Shelley Welton, Clean Electrification
, 88 U. Colo. L. Rev.
571 (2017), available at SSRN
Climate change has made the timely decarbonization of the electric grid a top priority for policymakers in the United States and across the globe. In the absence of a meaningful price on carbon, net metering, tax credits, and other incentive programs dominate the low-carbon policy landscape. Critics of clean energy incentives have long argued that government should not engage in the business of picking winners and losers among competing technologies. With her thoughtful article, Clean Electrification, Professor Shelley Welton reminds us that public policy support for a low-carbon energy economy has disparate impacts not only on technologies but also on ratepayers, utilities, and other stakeholders.
U.S. policymakers increasingly seek to enlist ratepayers in the war on carbon, harnessing technology innovation to turn previously passive electricity customers into active partners in grid decarbonization efforts. This vision of a “participatory grid” rests on smart appliances, rooftop solar, energy storage, and other technologies capable of empowering ratepayers to more actively manage their energy consumption, generation, and other grid interactions. Access to these technologies and, hence, to the benefits of active grid participation, however, comes at considerable cost raising concerns over the vision’s implications for distributional equity, as evidenced by “solar fairness” debates across the country.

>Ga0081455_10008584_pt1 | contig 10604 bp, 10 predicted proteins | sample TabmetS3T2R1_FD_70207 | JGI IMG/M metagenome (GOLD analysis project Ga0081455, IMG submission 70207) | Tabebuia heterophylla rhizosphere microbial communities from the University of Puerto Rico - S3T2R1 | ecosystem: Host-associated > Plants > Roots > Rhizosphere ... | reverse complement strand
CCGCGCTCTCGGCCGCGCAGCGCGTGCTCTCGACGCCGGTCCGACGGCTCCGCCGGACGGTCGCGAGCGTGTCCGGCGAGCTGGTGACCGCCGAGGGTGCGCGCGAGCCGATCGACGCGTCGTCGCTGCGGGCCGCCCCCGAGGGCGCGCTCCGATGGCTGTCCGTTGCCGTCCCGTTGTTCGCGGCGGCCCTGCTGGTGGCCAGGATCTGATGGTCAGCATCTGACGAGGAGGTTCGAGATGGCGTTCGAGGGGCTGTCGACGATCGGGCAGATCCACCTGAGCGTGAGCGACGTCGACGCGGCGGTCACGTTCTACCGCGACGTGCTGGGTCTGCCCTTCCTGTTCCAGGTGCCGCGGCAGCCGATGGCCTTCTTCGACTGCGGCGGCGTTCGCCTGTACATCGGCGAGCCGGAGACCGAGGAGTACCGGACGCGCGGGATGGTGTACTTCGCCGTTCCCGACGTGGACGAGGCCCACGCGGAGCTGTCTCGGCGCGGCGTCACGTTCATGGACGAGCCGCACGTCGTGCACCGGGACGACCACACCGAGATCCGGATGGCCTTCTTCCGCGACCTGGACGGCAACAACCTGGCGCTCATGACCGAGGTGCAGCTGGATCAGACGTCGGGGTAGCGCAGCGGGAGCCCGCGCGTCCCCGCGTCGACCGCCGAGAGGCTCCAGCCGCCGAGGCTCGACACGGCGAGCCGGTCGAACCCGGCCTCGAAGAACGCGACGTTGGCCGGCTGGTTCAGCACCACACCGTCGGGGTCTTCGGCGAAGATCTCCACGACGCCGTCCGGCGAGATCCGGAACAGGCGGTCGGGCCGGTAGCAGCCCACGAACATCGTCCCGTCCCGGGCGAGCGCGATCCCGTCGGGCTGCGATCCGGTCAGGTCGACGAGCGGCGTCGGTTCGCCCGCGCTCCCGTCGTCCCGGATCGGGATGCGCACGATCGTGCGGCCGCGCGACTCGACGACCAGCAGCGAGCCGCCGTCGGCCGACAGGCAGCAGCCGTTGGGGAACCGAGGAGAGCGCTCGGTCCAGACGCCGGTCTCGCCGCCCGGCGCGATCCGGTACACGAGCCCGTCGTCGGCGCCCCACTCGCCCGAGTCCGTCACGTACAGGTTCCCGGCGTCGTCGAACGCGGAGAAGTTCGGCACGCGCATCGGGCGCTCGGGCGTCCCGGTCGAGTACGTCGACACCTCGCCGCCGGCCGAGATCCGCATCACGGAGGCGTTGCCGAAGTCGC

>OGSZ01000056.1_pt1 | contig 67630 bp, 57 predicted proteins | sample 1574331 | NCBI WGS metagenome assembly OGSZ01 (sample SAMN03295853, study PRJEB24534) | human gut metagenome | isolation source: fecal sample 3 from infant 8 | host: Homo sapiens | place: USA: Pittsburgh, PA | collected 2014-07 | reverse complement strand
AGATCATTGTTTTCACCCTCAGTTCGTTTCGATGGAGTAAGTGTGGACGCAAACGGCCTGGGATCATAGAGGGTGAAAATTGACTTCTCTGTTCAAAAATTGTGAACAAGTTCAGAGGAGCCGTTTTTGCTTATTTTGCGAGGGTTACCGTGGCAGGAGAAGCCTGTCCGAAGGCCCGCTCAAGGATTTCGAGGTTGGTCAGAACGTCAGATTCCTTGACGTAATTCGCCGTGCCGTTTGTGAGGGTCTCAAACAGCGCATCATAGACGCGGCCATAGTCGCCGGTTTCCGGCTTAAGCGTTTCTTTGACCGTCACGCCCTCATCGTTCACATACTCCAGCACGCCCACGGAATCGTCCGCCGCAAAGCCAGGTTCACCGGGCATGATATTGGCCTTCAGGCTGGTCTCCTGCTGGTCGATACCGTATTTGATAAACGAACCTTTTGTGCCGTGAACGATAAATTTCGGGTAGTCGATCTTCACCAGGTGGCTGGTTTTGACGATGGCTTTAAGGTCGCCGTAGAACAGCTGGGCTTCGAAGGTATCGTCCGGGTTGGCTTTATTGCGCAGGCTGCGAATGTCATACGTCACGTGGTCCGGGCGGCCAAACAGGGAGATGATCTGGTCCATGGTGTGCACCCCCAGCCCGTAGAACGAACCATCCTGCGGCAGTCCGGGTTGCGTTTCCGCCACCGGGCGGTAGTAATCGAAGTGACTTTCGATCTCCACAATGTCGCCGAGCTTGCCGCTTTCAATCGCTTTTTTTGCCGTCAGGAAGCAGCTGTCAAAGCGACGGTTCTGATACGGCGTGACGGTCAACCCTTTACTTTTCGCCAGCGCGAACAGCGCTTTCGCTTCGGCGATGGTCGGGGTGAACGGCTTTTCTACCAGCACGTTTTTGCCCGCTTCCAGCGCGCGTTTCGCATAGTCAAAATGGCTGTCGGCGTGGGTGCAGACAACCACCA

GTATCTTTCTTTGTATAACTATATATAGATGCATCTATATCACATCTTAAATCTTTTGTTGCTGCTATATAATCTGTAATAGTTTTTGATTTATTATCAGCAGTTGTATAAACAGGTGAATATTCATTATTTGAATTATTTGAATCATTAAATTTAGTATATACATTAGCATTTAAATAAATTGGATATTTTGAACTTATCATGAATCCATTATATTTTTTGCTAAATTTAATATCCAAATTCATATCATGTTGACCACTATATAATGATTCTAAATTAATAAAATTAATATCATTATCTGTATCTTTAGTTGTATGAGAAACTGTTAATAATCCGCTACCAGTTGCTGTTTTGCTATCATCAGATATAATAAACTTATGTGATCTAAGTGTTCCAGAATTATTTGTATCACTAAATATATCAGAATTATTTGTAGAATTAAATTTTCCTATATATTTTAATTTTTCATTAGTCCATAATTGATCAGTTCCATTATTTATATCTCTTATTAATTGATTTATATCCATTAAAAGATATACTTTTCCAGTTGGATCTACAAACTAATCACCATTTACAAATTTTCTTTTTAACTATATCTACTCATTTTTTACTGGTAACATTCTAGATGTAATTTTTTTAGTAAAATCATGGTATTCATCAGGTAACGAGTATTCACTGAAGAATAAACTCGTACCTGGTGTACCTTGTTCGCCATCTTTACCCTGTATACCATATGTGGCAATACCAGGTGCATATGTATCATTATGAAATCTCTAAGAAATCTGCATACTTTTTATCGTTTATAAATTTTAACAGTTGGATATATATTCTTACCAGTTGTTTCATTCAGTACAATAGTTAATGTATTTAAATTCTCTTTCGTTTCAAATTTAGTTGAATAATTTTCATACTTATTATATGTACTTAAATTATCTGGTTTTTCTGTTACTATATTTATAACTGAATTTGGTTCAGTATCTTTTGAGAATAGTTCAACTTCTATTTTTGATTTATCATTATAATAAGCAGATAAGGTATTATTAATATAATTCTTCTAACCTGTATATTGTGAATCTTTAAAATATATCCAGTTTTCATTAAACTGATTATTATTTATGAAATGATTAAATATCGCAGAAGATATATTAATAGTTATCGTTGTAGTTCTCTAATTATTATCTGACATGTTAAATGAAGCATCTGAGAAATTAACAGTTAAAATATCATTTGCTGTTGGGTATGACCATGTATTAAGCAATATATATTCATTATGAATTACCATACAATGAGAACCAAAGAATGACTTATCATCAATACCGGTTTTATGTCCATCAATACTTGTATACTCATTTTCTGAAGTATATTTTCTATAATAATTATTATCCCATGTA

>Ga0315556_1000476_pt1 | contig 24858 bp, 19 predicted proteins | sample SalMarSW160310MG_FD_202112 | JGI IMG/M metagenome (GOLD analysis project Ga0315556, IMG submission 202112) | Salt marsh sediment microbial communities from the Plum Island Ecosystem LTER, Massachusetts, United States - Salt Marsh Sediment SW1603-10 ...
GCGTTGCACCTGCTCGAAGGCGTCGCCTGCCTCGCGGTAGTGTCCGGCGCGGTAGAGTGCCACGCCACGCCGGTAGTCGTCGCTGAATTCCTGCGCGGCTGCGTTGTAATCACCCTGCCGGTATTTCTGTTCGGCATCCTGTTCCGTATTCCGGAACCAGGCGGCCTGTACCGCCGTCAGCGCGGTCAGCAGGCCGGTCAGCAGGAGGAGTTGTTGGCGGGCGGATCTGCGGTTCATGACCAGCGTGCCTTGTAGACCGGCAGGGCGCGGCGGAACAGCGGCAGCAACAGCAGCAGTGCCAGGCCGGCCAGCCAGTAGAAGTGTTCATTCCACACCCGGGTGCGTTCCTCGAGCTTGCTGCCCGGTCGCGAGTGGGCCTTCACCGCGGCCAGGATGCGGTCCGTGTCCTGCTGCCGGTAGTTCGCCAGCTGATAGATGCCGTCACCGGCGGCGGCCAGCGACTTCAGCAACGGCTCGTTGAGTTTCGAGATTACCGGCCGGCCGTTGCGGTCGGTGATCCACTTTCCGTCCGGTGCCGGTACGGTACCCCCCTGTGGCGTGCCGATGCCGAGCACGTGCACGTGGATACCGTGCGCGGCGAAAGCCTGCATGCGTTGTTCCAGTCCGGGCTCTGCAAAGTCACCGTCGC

Professor Welton acknowledges and unpacks the various equity concerns surrounding the participatory grid, shedding light on the different stakeholders and their perspectives. In one of my favorite sections, she compares and contrasts the “distinct but overlapping equities” of climate law and energy law. Welton hones in on the disproportionately harsh impact of global warming, sea level rise, and other manifestations of our changing climate on lower-income households. Against this background, she makes a persuasive argument that, whatever the inequities of a decarbonized participatory grid, they do not justify a business-as-usual scenario as climate change itself will bring about far more serious inequities if left unmitigated.
Professor Welton’s article places the current equity debate into historic context, tracing energy law’s preoccupation with balancing equity and efficiency from the beginnings of public utility law all the way to present-day restructuring efforts. From this historical analysis, Welton distills “widespread access to affordable power” as energy law’s overarching distributive tenet. Nowhere is this commitment more apparent than in the Tennessee Valley Authority Act, the Rural Electrification Act, and other New Deal efforts to electrify rural America.